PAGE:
EXPECT THE UNEXPECTABLE: Welcome to Wakaliwood, where rebellious, popular action films upheave classist Ugandan logic.
Danny Boyle’s film presented a stylish rendering of a very ’90s binary: counter-culture cool, or mainstream-endorsed responsible living?
The city became the go-to for a very specific type of crime movie, but Spotlight is the first film to truly capture it since Good Will Hunting.
Feminist film writing has historically struggled with a problem of reach limited by privilege. Can online journals solve the access issue without bowing to popular influence?
Ryder has always been trapped in her own anticipatory nostalgia, and the public has always wanted to keep her there.
He does the job so well you don’t notice he’s doing it better than anyone else could.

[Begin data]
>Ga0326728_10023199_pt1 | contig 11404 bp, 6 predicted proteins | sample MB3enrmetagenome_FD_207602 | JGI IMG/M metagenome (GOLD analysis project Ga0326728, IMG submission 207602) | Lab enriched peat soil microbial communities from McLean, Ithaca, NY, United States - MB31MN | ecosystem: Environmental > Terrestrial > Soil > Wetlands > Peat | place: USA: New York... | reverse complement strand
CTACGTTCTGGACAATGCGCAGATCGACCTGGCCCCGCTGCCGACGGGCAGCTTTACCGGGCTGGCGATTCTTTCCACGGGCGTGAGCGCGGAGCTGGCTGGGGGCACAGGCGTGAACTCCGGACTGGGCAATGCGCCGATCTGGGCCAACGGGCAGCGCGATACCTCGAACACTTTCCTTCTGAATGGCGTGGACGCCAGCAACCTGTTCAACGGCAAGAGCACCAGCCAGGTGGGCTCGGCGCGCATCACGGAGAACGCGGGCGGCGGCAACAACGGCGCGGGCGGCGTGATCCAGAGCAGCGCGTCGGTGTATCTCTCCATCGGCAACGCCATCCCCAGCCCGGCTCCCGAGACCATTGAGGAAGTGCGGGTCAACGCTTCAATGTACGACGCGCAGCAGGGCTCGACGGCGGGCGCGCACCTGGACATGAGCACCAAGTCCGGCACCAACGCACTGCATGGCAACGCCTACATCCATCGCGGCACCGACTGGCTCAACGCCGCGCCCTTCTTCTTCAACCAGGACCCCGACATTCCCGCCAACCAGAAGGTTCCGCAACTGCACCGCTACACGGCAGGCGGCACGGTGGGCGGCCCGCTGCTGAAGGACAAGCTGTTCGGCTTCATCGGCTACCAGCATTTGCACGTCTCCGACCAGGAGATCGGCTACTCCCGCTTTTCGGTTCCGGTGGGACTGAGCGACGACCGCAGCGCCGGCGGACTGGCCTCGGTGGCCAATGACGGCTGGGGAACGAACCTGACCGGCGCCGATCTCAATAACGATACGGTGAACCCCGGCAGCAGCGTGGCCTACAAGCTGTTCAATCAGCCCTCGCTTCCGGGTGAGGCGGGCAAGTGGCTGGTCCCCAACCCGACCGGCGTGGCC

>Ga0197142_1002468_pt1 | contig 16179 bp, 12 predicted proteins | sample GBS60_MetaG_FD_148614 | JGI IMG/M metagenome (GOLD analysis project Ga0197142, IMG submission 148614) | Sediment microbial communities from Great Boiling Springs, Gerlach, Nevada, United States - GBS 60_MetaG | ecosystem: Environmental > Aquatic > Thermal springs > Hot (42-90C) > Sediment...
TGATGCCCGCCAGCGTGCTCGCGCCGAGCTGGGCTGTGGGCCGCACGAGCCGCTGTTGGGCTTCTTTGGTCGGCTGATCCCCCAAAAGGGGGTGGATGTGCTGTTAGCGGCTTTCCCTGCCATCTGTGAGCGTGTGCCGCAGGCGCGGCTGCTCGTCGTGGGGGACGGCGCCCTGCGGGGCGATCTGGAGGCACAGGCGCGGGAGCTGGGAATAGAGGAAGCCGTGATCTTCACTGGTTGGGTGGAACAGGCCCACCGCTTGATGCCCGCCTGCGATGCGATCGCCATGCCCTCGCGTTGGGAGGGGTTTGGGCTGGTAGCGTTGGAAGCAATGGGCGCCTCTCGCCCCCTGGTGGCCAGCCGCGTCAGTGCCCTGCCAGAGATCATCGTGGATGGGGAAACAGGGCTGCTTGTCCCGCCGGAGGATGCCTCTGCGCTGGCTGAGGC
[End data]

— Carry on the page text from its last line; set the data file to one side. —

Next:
Ursula was a singular Disney villain, and behind the animated tentacles was a real-life, big-haired, poo-eating Baltimore drag queen named Divine.
The rising influence of women in Indian film has been crucial to how their stories are told on and off-screen, putting more power into their hands.
Originally published under a pseudonym, the novel inspiration behind the latest Cate Blanchett film is the kind of thriller you would expect from the author of The Talented Mr. Ripley.
Guy Maddin’s new feature imagines “unrealized, half-finished or abandoned films by otherwise successful directors” not as artifacts to pine after but as the accumulated muck of cinematic history.